Launching the Grassroots Continental UU Rainbow Movement

Although UUs had been officially engaged in working for gay, lesbian, and bisexual rights since the 1970 General Assembly resolution to end discrimination against “homosexuals and bisexuals,” it wasn’t until 1985 that the grassroots movement of queer UUs became a national/continental presence. That February 50-100[1] LGB UUs (others not yet acknowledged) and a few allies gathered in Houston at one of the few UU churches served by an openly gay minister. It was a watershed moment that launched a new grassroots movement to end homophobia and promote the acceptance of LGB UUs as members, lay leaders, and ministers.

If you were there, you may remember that the leaders of the recently re-formed UUs for Lesbian and Gay Concerns—Carolyn McDade and Doug Strong—led an opening program called “Kindling Our Common Spirit.” On Saturday morning, Bob Wheatley, director of the UU Office of Lesbian and Gay Concerns for the past seven years, shared his experiences and his ideas about possible paths forward, in a presentation called “On Ground Hogs, Unicorns, and Other Mythic Creatures.” Four facilitators (Dorothy Emerson, Diane Neumann, Walter Gorski, and Paul Culton) then led a provocative discussion on “Our Right to Selfhood: Unlearning Homophobia.” Later that afternoon, after a series of workshops, the facilitators led a group process to envision our next steps: “Towards a Common Action—Sharing Visions and Strategies.”

Saturday evening featured a keynote talk by noted author Judy Grahn, “Another Mother Tongue: Gay Words, Gay Worlds.” And then a celebratory dance. It was such a joy to finally be together!

Bob Schaibly, minister of First Unitarian in Houston, gave an inspiring sermon at the Sunday morning service, acknowledging the historic nature of our gathering and welcoming us all to the church. That afternoon, the conference concluded with “Carry the Light,” another group process to help launch the next phase of the movement towards full acceptance and inclusion of us queer folks in UU life and the wider community.

The one controversial issue that arose concerned the need for lesbians to have women-only space and time during the convocation. To understand why this was important, we need to remember that at first the “gay” movement was led primarily by gay men. At the 1984 General Assembly, when I first became involved with the leadership and goals of the movement, I was shocked to discover that very few, if any, women were involved. I should not have been surprised, since most things at that time were male-dominated and many still are today. 1984 was the year that women ministers reached the threshold of 15% of the UU ministry, with the numbers boosted by the inclusion of Ministers of Religious Education. Our influence as women was just beginning to be felt, with different voices demanding to be heard.

At the biennial Women’s Federation gathering the year before, UUWF had recognized that for lesbians to be fully included in women’s groups, work needed to be done to address homophobia. I brought that agenda to the meeting of what came to be known as UUs for Lesbian and Gay Concerns, previously UUs for Gay Concerns. I objected to the focus in 1984 of passing a resolution to affirm the practice of clergy performing Services of Union for same-sex couples. Many women at the time objected to the patriarchal nature of marriage and were less than enthusiastic about focusing on marriage rights. Then I learned about the plans for a gathering and discovered that women had not been involved. Someone decided I should be added to the planning group, since I was in the Boston area where they were holding their major planning meeting.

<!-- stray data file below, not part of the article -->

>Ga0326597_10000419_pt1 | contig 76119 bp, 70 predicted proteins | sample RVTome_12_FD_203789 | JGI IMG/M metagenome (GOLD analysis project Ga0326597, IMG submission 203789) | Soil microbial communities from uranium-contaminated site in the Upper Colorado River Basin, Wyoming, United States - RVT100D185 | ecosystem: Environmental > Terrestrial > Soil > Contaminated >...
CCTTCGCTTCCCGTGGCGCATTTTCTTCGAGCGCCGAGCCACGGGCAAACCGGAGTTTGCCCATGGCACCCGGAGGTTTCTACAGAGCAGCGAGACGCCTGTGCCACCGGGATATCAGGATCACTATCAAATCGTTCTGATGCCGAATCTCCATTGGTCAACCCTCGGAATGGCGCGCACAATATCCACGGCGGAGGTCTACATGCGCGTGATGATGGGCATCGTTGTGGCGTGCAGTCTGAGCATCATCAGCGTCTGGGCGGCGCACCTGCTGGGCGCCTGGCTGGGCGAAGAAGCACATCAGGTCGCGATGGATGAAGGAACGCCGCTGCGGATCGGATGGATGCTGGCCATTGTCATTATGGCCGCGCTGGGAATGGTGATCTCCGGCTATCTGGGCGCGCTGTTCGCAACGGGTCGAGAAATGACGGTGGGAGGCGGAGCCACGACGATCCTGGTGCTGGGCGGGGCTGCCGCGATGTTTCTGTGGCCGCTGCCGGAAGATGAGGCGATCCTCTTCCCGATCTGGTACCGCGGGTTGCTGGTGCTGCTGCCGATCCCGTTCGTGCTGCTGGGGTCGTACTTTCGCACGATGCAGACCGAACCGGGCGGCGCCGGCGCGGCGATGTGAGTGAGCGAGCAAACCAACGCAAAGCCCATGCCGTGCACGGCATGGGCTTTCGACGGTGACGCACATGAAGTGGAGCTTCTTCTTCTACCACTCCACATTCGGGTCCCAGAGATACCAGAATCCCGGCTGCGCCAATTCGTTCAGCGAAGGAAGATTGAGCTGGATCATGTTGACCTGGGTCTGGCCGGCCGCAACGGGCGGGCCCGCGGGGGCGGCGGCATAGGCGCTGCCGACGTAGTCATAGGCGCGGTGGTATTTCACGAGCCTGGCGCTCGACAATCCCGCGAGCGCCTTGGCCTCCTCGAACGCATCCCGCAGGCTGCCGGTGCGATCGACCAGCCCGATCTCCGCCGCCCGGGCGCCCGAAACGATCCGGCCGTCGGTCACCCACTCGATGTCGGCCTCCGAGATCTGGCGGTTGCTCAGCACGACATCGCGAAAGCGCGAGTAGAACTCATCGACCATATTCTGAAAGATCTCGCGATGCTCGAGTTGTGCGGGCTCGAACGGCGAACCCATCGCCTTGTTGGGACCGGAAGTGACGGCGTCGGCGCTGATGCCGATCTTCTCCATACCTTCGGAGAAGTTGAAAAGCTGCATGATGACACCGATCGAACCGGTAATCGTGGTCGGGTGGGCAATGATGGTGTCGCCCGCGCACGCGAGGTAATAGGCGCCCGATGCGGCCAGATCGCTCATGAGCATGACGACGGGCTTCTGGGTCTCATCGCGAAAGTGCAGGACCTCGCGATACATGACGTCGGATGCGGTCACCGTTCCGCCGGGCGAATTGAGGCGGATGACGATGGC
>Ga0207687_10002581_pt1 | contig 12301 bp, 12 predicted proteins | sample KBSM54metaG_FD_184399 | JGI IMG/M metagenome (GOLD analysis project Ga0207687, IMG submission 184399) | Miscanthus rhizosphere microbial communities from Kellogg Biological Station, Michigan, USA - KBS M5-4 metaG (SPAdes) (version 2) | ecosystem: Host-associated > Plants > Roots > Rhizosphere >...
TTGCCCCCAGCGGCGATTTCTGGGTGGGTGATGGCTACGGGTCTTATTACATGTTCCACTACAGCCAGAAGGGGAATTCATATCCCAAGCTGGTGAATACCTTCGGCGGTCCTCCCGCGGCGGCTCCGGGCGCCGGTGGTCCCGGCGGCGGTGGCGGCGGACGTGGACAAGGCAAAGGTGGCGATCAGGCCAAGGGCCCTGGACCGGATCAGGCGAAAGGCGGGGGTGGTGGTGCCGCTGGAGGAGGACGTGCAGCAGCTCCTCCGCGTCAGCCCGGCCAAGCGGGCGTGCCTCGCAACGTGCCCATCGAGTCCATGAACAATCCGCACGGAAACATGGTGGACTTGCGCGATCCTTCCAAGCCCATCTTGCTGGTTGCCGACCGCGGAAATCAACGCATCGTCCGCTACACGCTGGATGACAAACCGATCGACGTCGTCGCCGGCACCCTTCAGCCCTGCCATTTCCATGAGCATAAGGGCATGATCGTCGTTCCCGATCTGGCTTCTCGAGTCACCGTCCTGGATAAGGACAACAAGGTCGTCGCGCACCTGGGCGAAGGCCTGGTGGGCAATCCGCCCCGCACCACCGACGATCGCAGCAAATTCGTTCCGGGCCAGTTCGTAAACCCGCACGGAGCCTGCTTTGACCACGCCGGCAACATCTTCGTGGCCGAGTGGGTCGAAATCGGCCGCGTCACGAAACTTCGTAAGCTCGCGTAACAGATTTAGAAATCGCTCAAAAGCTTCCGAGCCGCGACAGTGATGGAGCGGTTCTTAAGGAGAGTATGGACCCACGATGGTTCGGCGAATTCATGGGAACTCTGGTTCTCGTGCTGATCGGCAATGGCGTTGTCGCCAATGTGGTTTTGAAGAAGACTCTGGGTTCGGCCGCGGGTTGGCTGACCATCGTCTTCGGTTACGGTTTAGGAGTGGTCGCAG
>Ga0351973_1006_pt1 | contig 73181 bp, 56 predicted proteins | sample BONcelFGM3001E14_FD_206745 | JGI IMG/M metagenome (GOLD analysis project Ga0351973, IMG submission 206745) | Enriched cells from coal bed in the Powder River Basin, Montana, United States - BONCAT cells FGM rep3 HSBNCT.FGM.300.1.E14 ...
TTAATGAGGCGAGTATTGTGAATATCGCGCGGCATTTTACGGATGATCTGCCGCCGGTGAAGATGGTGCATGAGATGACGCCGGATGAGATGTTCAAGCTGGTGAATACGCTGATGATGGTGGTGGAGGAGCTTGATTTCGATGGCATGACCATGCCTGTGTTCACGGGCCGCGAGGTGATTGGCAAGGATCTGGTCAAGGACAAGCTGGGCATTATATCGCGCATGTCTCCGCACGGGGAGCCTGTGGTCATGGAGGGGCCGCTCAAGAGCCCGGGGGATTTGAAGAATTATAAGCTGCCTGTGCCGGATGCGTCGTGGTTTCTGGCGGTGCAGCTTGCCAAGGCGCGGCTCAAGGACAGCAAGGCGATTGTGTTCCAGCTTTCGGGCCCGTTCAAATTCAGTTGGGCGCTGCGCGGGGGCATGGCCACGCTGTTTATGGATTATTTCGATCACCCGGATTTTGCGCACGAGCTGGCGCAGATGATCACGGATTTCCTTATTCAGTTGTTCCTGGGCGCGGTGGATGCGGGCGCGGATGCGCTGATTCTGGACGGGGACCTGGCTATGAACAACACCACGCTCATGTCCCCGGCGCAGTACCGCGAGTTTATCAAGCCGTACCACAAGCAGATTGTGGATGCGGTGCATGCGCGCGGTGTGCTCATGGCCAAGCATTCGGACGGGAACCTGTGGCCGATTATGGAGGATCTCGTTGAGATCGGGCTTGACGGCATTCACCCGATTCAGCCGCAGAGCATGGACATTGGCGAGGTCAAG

Having come from a background of feminist organizing, I advocated for women-only space at the convocation, but the men voted it down. So, I felt gratified when women at the gathering insisted and signed a petition demanding women-only space at this and all future gatherings. A gay male participant (Stephen Storla) recalls an announcement at a general session of a woman-only space being designated. He had never heard of that before but understood it after it was explained. He understood what the men on the planning committee did not, that women needed safe space to empower ourselves to engage in this work against the male-dominated structures of our society and faith community. My participation on the planning committee resulted in the selection of a lesbian keynote speaker and the inclusion of lesbian voices in the workshops and discussions. And after the convocation, there was a general recognition that lesbians needed to be a visible and active part of future organizing.

The significance of this first gathering of UU LGB folks has not yet been fully explored. My goal in writing this piece is to encourage others who participated in this gathering to share your stories. What do you remember about the discussions and workshops? (If you took notes, please share them.) What were the results of the various discussions and group processes? How did the convocation affect you? What changes did you see as a result of this gathering?

Please send any memories or recollections that you have to

[1] Estimated

Dorothy Emerson

Rev. Dr. Dorothy Emerson was a semi-retired Unitarian Universalist minister.  She received her M.Div. degree from Harvard Divinity School in 1988 and a Doctor of Ministry degree from Andover Newton Theological School in 1997. Dorothy served many churches in Massachusetts, as well as in Connecticut and Hawaii. She was the founder of the Unitarian Universalist Women’s Heritage Society, and served as its Executive Director from 1991-2001. She advocated for many years to have the UUA focus on class issues, and the intersectionality of race and class. Most recently, Dorothy coordinated the U.U. Rainbow History Project until her death in May, 2019.